The summit is as big as a football field, rocky, flat and completely treeless, as was the entire hike. I peered north to the other summits of the Jefferson summit complex, but these were spread out a ways and I had no desire to visit them. I looked back south and could make out my camp area but my truck was small enough to completely blend in. The hike down went quick and mostly uneventfully, other than busting the strap that kept my hat on. But the wind abated as I descended and I retraced my steps, arriving back to my truck at 11 a.m., an overall five-hour hike covering 8 miles and 3,100 feet of gain.

I drove back through Belmont, but instead of going all the way back to Tonopah, I followed a dirt road west through the community of Manhattan, which is an old mining town that still has a few people living there. This put me on highway NV-376. I drove north through the Round Mountain mine and company town complex. After a long drive north, passing Bunker Hill along the way, I worked my way west into Virginia City, where I had enough time late in the day to visit Mount Davidson, the Storey County highpoint.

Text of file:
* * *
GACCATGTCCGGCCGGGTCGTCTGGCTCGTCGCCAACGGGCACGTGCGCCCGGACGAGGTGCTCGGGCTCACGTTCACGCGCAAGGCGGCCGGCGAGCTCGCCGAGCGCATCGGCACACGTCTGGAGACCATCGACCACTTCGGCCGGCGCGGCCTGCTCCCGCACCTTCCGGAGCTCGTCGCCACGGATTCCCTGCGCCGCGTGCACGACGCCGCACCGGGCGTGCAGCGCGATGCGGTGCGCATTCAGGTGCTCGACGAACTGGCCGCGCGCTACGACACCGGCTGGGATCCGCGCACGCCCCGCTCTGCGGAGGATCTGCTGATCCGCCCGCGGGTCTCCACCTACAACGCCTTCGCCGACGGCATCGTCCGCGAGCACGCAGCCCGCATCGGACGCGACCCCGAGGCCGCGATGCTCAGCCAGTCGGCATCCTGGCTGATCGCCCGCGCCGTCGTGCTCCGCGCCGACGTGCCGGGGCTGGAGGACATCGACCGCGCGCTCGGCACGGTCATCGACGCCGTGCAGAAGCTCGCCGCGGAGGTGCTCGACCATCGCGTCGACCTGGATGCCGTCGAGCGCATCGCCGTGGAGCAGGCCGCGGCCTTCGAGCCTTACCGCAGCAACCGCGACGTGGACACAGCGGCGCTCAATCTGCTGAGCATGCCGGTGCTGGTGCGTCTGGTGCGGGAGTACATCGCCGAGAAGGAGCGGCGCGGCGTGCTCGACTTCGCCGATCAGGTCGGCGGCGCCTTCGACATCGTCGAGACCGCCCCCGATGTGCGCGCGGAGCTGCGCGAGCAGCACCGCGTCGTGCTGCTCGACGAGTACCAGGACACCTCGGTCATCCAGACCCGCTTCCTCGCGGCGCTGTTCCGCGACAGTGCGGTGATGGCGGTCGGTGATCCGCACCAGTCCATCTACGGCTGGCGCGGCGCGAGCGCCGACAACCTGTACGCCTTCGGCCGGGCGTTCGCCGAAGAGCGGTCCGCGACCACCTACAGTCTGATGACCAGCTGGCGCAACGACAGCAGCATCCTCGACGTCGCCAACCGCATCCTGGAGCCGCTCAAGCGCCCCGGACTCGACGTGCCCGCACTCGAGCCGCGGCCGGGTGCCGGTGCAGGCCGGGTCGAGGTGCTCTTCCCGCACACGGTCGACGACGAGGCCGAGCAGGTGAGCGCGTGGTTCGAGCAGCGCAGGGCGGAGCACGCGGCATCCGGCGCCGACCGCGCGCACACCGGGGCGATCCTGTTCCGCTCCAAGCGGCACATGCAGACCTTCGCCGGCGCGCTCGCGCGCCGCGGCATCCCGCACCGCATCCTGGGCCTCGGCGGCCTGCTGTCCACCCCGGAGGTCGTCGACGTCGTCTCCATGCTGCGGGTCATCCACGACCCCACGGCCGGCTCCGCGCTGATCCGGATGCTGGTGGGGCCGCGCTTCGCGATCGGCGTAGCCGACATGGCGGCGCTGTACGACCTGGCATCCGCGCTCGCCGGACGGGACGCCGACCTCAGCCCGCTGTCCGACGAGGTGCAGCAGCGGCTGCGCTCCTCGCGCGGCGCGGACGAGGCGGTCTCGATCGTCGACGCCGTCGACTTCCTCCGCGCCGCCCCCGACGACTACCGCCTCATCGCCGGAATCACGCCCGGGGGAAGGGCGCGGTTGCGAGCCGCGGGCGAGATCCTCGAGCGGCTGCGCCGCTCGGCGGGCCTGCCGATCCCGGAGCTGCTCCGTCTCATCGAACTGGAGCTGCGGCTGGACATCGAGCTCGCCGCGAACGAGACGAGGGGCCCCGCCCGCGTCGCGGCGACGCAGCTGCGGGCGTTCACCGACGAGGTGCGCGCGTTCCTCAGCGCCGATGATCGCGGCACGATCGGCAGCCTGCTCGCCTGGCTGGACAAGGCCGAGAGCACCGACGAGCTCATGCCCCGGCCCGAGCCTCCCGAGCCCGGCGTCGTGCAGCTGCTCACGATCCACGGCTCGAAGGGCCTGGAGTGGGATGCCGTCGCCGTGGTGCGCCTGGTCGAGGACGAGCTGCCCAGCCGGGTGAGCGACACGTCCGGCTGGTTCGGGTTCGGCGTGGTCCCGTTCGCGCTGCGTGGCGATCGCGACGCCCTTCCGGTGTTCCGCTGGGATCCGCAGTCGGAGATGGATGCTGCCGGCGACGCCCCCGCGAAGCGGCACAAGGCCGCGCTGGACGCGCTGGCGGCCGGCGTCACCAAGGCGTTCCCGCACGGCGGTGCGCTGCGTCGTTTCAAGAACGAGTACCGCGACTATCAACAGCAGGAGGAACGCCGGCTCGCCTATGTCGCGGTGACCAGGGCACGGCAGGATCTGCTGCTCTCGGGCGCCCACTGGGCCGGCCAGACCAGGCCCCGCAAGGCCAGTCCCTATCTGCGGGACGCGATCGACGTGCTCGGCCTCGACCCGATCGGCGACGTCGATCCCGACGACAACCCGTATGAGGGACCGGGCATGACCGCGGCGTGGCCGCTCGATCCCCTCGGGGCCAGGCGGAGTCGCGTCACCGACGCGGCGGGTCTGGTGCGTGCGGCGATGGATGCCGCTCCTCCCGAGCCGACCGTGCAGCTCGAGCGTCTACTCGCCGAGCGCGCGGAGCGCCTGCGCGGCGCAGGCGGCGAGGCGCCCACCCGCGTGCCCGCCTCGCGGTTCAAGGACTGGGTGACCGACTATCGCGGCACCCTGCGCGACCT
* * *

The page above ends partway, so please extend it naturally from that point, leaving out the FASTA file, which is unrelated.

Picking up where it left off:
(c) 2000, 2016 Scott Surgent. For entertainment purposes only. This report is not meant to replace maps, compass, gps and other common sense hiking/navigation items. Neither I nor the webhost can be held responsible for unfortunate situations that may arise based on these trip reports. Conditions (physical and legal) change over time! Some of these hikes are major mountaineering or backpacking endeavors that require skill, proper gear, proper fitness and general experience.